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Bushmaster Gun Maker Sued by Newtown Families

BRIDGEPORT, Conn. (CN) - Families of those killed in the Newtown school massacre filed a lawsuit Monday against the makers and sellers of the Bushmaster AR-15 rifle using in the shooting.

The superior court complaint for wrongful death and negligence comes one day after the second anniversary of the shooting.

Bushmaster Firearms International and its subsidiaries, Camfour Inc., a distributor, and Riverview Sales, the now-closed shop that sold the gun back in 2010, appear as defendants.

Koskoff, Koskoff & Bieder filed the complaint, which says the gun Adam Lanza used for the massacre was designed for military use and should have never been "entrusted" to the general public.

"This weapon was not designed for home defense or hunting," attorney Josh Koskoff said in a statement. "This weapon was designed to efficiently kill other human beings in combat."

Expanding upon this point, the complaint notes that the AR-15 "has little utility for legitimate civilian purposes."

"The rifle's size and overwhelming firepower, so well adapted for the battlefield, are in fact liabilities in home defense," it continues.

Bushmaster advertises rifles like the one used at Sandy Hook as "the ultimate combat weapons system" and "the uncompromising choice when you demand a rifle as mission-adaptable as you are," according to the complaint.

In fact, Bushmaster allegedly uses the unparalleled lethality of the weapon as a selling point. One advertisement for an AR-15 rifle that the complaint describes says: "Forces of opposition, bow down. You are single-handedly outnumbered."

On Dec. 14, 2012, it took Lanza just 264 seconds to kill 20 first-graders and six adults with the Bushmaster AR-15 rifle, model XM15-E2S, according to the complaint.

Police collected 154 spent, .223 shell casings that the Bushmaster rifle had expelled. A state police report released more than a year ago showed that Lanza took the gun from an unlocked safe and killed his mother, Nancy, in her bed before driving to the school. Lanza killed himself before authorities could apprehend him.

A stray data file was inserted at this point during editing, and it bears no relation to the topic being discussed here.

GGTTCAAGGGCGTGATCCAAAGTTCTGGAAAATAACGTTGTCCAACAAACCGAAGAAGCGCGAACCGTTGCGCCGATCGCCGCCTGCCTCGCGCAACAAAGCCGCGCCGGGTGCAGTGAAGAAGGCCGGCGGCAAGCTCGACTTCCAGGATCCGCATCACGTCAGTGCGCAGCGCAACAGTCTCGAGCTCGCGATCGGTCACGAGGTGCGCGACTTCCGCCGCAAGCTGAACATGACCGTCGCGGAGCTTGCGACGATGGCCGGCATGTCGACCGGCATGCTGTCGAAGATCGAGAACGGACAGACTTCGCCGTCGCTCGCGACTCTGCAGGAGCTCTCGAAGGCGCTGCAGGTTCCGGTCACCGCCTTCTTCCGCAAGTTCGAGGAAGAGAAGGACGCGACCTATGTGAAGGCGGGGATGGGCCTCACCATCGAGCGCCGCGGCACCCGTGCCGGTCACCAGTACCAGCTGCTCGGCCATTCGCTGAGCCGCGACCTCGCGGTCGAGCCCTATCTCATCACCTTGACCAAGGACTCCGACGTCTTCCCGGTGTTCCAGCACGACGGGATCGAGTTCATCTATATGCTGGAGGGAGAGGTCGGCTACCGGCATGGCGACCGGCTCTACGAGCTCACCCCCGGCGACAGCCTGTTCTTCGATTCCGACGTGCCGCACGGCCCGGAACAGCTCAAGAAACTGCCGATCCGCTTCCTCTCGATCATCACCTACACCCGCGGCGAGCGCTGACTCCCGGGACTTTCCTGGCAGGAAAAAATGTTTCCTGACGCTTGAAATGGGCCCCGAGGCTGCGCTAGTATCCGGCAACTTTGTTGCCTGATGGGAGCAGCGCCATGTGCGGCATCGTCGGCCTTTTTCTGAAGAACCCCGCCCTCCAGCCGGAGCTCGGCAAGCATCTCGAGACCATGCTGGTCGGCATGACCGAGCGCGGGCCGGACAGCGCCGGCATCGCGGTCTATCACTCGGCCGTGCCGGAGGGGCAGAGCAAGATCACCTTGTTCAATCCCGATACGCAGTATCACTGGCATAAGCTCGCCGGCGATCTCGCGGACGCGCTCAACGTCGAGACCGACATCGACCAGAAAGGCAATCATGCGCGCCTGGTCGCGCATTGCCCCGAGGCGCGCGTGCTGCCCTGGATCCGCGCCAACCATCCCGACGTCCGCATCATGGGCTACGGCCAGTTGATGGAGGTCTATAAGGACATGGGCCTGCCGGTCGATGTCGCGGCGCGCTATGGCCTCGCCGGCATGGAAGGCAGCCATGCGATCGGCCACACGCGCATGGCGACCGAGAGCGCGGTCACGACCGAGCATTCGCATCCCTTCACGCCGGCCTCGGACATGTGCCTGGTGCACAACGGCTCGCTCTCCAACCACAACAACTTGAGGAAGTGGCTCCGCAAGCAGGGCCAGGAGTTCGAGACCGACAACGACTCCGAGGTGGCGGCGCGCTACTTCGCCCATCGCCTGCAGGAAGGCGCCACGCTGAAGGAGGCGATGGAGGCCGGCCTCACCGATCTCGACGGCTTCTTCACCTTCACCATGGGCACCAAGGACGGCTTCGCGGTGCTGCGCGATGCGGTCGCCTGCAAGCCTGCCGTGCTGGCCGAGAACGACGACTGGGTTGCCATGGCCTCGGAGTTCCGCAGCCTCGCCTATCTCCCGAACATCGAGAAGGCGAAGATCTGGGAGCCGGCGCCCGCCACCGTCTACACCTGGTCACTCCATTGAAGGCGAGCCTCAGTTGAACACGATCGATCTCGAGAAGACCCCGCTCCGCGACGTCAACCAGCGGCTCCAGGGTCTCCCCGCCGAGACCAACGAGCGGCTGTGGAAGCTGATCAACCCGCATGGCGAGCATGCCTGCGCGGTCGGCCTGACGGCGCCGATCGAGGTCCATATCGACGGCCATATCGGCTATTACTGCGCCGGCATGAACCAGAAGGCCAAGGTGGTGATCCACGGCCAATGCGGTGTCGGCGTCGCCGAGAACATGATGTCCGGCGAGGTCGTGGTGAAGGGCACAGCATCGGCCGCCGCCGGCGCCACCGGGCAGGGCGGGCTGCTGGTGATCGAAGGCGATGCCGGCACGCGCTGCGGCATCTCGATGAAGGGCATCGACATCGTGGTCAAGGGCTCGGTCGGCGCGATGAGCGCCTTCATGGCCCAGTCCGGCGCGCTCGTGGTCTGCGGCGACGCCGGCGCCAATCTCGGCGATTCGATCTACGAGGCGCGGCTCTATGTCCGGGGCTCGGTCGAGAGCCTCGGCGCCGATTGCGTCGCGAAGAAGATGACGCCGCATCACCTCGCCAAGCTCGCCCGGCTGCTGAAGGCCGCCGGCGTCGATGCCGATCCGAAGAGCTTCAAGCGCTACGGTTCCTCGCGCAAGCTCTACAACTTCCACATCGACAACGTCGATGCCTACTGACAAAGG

"The Bushmaster Defendants knew, or should have known of the civilian population's poor track record of safely securing weapons," the complaint states.

One of the 14 plaintiffs includes Bill Sherlach, the husband of Mary Sherlach, a 56-year-old school psychologist who lost her life while confronting the shooter as he entered the school. Sherlach said the lawsuit is necessary to ensure that the gun industry is held to the same rules as every other industry.

"These companies assume no responsibility for marketing and selling a product to the general population who are not trained to use it nor even understand the power of it," Sherlach said. "I believe in the Second Amendment but I also believe that the gun industry should be brought to bear the same business risk that every other business assumes when it comes to producing, marketing, and selling a product."

The families of Victoria Soto, Dylan Hockley, Noah Pozner, Lauren Rousseau, Benjamin Wheeler, Jesse Lewis, Daniel Barden, Rachel D'Avino appear as co-plaintiffs, as does Natalie Hammond, a teacher injured in the shooting.

The lawsuit seeks punitive damages and injunctive relief.

None of the defendants responded to requests to comment, but the National Shooting Sports Foundation, a trade organization for gun manufacturers, pointed to a law Congress passed in 2005 that was designed to protect gun sellers and manufacturers from negligence lawsuits. The foundation said the complaint by the Sandy Hook families lacked legal merit.

"The U.S. Congress with overwhelming bipartisan support passed the Protection of Lawful Commerce in Firearms Act in 2005 in order to prevent lawsuits that seek to blame manufacturers for the criminal misuse of products that were lawfully sold," NSSF said in a statement. "Like all Americans, we have great sympathy for the families represented in this suit. This tragedy was caused by the criminal actions of a mentally unstable individual."

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